Women in Leadership talk welcomes Lelia Foley Davis
TNE Editor
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Women in Leadership talk welcomes Lelia Foley Davis

Published 2/9/18

Lelia Foley Davis has a story to tell and she is bringing that story to Tahlaquah and the campus of NSU.

The Center for Women's Studies at NSU will hold an inaugural Women in Leadership talk. The event will be Feb. 15 at 1 p.m. in the Webb Auditorium. The NSU Black Heritage Committee and the departments of criminology, justice studies, & global security, history, and geography & political science are co-sponsoring it with the Center for Women's Studies as a Black History Month event. Foley is the speaker and will talk about being the first African-American female mayor in the nation when she was elected mayor of Taft.

"I am trying to start a speaker series for the center that will highlight women in leadership positions in our university, community and state," said Dr. Suzanne Farmer, associate professor of history and director of the Center for Women's Studies. "The goal of the series is to highlight women in leadership positions at NSU, as well as in the community, state and region."

Foley was elected mayor of Taft in April 1973 while raising five children as a single mother. She served the city as mayor until 2015 and now resides on the city council.

"It was and is great," said Foley. "It was a rocky start. It was an icebreaker for me with five kids and being mayor."

Foley had the great fortune to meet three presidents during her tenure as mayor.

In 1974, Foley traveled to the White House to receive recognition from then President Gerald Ford. She was recognize as one of the 10 outstanding young women of America and receive a gold pendant from the president.

"The president's dog, a golden retriever, was running around the White House and everyone was petting the dog," said Foley. "I looked at the president and said I did not come here to play with a dog I came here to talk to you about housing for my community."

The president took the time to sit down with Foley and then sent someone to Taft to visit with Foley and discuss housing possibilities.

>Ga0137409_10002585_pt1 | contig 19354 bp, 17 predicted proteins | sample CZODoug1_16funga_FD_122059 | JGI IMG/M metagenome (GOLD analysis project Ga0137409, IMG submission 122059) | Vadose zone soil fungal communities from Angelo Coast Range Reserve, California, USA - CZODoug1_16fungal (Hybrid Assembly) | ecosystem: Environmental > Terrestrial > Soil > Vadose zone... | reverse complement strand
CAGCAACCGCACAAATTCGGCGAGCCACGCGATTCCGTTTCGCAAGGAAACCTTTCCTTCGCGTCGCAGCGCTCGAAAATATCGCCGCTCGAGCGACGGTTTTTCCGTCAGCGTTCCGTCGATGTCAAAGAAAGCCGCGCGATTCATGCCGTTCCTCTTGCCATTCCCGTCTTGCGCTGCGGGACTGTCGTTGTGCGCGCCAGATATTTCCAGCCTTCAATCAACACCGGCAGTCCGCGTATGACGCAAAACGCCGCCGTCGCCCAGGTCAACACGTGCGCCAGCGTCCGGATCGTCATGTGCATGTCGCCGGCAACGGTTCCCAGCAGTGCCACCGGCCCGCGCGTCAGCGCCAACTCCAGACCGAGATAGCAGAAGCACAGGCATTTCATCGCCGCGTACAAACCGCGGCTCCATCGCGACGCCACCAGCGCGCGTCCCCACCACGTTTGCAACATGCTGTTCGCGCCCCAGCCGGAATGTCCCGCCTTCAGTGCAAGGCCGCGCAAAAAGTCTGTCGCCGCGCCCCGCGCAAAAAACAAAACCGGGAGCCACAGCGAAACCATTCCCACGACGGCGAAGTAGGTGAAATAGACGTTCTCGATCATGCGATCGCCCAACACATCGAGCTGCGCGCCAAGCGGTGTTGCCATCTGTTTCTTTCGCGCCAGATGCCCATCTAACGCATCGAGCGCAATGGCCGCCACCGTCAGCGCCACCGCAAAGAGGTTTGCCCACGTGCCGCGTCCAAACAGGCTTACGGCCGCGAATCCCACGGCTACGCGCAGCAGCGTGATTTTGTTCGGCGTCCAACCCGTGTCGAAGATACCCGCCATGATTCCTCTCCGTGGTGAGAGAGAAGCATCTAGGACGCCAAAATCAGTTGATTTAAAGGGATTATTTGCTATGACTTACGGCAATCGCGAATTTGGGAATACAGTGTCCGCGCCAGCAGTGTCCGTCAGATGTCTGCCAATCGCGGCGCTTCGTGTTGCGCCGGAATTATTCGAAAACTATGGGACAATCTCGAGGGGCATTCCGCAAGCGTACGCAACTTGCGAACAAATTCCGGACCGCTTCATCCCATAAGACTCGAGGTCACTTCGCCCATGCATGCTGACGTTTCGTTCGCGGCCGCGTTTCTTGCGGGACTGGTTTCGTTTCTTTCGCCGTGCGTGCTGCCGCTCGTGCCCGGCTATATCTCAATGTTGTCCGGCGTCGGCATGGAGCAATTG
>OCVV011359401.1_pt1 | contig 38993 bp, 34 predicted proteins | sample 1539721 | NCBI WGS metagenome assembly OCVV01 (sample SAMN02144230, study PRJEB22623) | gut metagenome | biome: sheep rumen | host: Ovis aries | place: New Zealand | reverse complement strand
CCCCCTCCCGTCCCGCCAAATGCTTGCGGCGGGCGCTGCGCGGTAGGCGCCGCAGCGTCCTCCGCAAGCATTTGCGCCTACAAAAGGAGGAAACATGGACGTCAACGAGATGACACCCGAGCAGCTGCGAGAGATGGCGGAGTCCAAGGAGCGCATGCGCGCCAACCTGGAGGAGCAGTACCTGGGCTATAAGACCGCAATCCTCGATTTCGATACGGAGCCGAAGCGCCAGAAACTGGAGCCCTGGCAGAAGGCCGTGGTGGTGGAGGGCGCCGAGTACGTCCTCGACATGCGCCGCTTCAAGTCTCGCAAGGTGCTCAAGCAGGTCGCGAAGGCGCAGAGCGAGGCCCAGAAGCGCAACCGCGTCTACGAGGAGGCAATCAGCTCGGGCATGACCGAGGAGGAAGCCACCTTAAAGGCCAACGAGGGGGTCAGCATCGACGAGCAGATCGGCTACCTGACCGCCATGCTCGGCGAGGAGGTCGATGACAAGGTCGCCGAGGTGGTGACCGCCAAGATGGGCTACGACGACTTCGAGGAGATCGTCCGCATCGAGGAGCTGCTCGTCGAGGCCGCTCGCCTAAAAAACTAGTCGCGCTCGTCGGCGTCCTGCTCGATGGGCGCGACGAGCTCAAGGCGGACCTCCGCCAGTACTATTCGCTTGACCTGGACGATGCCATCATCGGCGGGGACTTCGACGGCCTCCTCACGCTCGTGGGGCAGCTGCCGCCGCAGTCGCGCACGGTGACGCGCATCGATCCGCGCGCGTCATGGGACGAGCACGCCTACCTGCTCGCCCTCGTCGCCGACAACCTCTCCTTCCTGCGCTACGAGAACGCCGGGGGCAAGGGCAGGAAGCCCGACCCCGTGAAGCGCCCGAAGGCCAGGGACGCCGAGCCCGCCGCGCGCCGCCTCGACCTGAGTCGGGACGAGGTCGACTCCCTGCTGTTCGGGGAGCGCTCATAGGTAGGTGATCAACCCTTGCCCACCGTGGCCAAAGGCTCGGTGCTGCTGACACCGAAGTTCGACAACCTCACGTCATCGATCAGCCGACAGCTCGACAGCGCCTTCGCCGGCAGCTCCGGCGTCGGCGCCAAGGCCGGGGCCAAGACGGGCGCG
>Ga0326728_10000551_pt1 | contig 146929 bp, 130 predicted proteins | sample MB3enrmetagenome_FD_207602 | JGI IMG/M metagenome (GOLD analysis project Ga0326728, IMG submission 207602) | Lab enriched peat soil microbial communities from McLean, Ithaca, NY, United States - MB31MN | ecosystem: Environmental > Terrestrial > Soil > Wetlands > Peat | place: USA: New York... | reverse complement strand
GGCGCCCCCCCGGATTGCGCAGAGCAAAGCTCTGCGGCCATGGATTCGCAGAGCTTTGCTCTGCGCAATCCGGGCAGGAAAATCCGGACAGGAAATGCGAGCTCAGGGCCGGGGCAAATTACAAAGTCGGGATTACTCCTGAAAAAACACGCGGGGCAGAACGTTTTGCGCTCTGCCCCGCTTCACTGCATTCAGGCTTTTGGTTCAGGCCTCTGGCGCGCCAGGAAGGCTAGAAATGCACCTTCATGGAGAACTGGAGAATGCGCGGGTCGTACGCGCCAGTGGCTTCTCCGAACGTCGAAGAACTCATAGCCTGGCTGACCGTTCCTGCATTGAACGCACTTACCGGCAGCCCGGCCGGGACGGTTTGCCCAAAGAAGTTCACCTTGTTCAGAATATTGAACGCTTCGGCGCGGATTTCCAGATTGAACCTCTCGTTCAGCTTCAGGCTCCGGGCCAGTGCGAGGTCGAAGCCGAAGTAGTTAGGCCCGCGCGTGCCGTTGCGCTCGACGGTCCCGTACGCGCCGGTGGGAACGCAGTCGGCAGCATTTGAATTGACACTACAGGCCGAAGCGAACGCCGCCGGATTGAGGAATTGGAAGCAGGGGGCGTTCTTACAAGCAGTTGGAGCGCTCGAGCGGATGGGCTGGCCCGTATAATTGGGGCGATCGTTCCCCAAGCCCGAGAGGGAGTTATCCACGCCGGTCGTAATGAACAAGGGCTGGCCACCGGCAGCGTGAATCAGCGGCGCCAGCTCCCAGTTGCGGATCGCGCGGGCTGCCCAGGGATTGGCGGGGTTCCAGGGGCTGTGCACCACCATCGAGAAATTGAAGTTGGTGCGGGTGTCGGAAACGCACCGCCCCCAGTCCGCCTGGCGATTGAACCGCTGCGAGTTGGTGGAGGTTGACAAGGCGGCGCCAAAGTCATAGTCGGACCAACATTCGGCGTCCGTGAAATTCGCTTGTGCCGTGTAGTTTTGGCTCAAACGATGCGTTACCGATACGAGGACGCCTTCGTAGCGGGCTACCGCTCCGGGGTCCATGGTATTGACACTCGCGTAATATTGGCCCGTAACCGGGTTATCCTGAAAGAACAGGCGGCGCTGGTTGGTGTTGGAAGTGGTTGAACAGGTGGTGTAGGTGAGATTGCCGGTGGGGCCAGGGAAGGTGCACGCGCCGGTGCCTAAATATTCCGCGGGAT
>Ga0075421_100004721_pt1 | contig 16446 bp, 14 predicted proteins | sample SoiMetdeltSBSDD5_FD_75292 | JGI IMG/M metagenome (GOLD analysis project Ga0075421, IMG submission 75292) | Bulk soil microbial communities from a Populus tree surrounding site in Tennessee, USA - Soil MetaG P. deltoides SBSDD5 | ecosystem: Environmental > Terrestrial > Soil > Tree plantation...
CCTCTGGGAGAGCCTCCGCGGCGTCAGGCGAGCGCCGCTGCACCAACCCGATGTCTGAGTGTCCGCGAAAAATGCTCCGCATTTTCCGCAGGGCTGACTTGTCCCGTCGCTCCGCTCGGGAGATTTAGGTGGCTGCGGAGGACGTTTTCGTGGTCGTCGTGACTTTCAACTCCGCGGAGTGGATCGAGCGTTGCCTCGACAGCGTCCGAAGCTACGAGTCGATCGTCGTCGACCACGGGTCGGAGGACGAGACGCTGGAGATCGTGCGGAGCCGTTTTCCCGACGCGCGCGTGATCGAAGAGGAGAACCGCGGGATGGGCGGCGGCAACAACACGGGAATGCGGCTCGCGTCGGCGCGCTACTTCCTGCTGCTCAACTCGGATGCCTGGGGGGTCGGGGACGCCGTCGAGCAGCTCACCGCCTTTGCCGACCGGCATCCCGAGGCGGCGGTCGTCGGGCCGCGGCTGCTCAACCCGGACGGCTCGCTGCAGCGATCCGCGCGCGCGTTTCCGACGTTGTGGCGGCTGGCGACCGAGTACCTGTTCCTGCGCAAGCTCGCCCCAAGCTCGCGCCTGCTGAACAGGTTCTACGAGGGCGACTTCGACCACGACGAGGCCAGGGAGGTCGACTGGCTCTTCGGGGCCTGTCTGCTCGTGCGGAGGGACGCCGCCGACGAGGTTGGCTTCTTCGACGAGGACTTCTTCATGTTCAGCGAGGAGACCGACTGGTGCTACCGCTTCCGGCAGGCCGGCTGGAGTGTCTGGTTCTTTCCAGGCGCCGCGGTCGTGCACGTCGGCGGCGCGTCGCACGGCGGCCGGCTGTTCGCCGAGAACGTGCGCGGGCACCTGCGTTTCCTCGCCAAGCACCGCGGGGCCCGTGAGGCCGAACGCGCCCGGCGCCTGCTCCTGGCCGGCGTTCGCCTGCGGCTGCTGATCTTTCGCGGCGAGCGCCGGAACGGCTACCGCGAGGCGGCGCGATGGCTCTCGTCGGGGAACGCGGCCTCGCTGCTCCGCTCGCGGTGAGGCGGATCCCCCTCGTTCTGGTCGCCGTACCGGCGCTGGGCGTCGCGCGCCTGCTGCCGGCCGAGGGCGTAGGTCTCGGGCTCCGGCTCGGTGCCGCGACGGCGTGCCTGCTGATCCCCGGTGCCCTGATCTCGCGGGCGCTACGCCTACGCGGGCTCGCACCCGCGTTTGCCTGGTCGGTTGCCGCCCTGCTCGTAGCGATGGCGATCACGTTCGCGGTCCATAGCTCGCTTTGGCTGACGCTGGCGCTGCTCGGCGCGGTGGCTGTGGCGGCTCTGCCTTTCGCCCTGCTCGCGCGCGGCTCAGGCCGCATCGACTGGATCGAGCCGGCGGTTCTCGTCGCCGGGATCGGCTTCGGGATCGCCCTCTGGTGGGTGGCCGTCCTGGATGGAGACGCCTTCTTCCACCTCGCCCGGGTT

The Department of Housing and Urban Development ended up building housing in Taft.

President Jimmy Carter invited Foley to the White House when he recognized the country's 50 black mayors.

"We had brunch at the White House and I got to dance with President Carter," she said.

In 2011, Foley traveled back to the White House and met President Barack Obama.

"He kissed me on my cheek and I never wanted to wash my cheek, again," said Foley.

Farmer said she is excited to have Foley as the first speaker and is excited about the series.

The national Association of American University Women recently reported that despite the fact that women are not new to leadership positions, women are still vastly underrepresented in leadership positions at all levels from national, state and local governments to corporate America, said Farmer.

"Women are simply much less likely to hold leadership positions than men. With this lecture series, we hope to highlight women in our own community and region that hold leadership positions," she said. "Actress Geena Davis, who works tirelessly to promote films made by women about women, has famously said, 'if they can see it, they can be it.' The vast majority of the NSU student body is female and with our series we hope to empower our female students to be leaders in their careers and communities."

Farmer said this speaker series will expose students to women who may serve as potential mentors and can inspire them in their own paths to achieve leadership positions. 

"She is truly an inspiration to anyone who wishes to make a difference and have their voices heard.," said Farmer

The talk is scheduled for 1 p.m., Thursday, Feb. 15 in Webb Auditorium and is free and open to the campus community and the public. 

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